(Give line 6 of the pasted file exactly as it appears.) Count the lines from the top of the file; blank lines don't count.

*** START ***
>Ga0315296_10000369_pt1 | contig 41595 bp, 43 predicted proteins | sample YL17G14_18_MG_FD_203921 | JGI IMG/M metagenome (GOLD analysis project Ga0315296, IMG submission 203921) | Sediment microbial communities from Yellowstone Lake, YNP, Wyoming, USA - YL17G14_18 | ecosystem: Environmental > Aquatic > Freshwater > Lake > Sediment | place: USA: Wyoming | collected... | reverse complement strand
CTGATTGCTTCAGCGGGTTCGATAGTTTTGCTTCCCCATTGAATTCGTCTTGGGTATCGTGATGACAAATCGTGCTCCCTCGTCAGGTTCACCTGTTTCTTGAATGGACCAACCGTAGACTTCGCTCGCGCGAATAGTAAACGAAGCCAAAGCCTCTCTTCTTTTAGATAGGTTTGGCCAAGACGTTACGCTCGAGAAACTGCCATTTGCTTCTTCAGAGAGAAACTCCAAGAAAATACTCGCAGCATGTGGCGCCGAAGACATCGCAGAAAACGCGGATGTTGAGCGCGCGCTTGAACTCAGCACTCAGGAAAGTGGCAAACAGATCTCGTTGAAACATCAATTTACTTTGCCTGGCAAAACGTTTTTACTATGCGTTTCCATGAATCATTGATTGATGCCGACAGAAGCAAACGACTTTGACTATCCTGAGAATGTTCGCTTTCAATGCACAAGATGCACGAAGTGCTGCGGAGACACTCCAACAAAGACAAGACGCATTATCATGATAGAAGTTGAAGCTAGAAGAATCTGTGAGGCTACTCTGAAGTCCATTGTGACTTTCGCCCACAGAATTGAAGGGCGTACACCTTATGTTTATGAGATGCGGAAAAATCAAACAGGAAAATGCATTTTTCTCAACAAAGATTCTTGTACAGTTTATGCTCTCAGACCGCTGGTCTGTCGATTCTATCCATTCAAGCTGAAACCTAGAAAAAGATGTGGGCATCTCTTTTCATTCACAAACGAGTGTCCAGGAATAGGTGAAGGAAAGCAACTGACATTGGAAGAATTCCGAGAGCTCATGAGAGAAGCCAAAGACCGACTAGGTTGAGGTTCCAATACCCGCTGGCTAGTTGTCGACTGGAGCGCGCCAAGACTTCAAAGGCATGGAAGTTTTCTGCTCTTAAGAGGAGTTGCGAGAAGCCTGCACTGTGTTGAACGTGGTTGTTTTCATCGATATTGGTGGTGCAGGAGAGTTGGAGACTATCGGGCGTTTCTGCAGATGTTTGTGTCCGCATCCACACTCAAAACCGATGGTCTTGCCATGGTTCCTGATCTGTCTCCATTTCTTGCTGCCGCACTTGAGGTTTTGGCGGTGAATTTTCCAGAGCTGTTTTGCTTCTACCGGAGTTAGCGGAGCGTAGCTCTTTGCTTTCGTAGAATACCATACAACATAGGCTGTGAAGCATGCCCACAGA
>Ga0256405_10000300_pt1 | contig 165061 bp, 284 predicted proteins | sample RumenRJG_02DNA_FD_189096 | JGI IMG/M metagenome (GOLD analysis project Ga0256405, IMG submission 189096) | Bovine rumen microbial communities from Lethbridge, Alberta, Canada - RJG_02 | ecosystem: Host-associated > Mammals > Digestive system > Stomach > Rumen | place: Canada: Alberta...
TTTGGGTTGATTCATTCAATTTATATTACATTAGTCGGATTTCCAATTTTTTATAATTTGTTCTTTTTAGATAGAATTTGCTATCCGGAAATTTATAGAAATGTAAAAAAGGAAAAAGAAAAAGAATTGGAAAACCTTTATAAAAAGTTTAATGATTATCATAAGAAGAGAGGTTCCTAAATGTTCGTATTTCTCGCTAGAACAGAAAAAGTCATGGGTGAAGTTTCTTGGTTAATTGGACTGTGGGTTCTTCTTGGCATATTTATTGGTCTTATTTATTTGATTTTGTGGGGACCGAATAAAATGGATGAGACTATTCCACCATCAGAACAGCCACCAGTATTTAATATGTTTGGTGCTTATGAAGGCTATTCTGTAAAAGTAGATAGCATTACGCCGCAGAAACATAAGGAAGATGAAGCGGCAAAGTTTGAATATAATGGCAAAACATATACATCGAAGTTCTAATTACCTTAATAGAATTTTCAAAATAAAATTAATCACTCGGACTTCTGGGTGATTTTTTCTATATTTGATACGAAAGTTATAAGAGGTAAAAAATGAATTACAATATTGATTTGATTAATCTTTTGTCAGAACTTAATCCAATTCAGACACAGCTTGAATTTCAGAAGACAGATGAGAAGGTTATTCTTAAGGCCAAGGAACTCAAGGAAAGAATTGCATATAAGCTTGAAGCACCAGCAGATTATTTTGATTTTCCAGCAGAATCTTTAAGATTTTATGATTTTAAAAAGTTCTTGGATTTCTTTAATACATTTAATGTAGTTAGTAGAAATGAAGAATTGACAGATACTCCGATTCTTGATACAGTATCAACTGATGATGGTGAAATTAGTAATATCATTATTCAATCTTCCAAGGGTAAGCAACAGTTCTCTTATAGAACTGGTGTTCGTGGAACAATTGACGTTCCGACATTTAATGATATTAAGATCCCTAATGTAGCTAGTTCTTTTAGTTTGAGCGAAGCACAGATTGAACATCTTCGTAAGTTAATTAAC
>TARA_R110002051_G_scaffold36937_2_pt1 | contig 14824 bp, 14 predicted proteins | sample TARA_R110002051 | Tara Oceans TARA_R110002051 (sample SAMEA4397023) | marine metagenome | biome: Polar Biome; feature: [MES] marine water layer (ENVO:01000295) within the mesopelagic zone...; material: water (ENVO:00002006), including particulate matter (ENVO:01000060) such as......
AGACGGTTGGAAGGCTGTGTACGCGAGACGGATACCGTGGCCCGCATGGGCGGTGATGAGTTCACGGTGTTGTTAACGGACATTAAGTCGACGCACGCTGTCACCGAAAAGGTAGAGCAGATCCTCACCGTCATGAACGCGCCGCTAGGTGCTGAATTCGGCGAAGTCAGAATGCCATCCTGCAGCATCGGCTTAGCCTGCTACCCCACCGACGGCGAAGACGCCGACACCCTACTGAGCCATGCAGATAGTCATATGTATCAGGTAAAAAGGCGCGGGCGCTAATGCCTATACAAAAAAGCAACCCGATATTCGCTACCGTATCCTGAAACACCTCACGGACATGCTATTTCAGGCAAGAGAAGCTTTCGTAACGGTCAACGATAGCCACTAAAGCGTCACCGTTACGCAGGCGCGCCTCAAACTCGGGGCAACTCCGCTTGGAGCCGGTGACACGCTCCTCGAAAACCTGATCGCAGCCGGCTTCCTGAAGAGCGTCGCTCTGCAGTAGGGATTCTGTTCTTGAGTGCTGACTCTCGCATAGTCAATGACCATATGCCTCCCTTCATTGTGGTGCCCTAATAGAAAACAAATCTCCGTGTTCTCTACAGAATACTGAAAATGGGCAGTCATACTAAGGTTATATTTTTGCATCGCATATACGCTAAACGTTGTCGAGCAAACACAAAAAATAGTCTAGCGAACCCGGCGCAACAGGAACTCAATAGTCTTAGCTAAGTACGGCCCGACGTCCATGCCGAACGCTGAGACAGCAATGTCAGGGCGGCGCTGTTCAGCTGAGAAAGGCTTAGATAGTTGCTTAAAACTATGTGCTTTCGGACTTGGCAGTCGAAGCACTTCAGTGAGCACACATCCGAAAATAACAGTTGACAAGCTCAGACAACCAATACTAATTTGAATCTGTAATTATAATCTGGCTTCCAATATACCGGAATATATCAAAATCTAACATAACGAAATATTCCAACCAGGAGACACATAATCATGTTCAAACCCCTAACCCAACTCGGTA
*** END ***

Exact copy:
AGACGGTTGGAAGGCTGTGTACGCGAGACGGATACCGTGGCCCGCATGGGCGGTGATGAGTTCACGGTGTTGTTAACGGACATTAAGTCGACGCACGCTGTCACCGAAAAGGTAGAGCAGATCCTCACCGTCATGAACGCGCCGCTAGGTGCTGAATTCGGCGAAGTCAGAATGCCATCCTGCAGCATCGGCTTAGCCTGCTACCCCACCGACGGCGAAGACGCCGACACCCTACTGAGCCATGCAGATAGTCATATGTATCAGGTAAAAAGGCGCGGGCGCTAATGCCTATACAAAAAAGCAACCCGATATTCGCTACCGTATCCTGAAACACCTCACGGACATGCTATTTCAGGCAAGAGAAGCTTTCGTAACGGTCAACGATAGCCACTAAAGCGTCACCGTTACGCAGGCGCGCCTCAAACTCGGGGCAACTCCGCTTGGAGCCGGTGACACGCTCCTCGAAAACCTGATCGCAGCCGGCTTCCTGAAGAGCGTCGCTCTGCAGTAGGGATTCTGTTCTTGAGTGCTGACTCTCGCATAGTCAATGACCATATGCCTCCCTTCATTGTGGTGCCCTAATAGAAAACAAATCTCCGTGTTCTCTACAGAATACTGAAAATGGGCAGTCATACTAAGGTTATATTTTTGCATCGCATATACGCTAAACGTTGTCGAGCAAACACAAAAAATAGTCTAGCGAACCCGGCGCAACAGGAACTCAATAGTCTTAGCTAAGTACGGCCCGACGTCCATGCCGAACGCTGAGACAGCAATGTCAGGGCGGCGCTGTTCAGCTGAGAAAGGCTTAGATAGTTGCTTAAAACTATGTGCTTTCGGACTTGGCAGTCGAAGCACTTCAGTGAGCACACATCCGAAAATAACAGTTGACAAGCTCAGACAACCAATACTAATTTGAATCTGTAATTATAATCTGGCTTCCAATATACCGGAATATATCAAAATCTAACATAACGAAATATTCCAACCAGGAGACACATAATCATGTTCAAACCCCTAACCCAACTCGGTA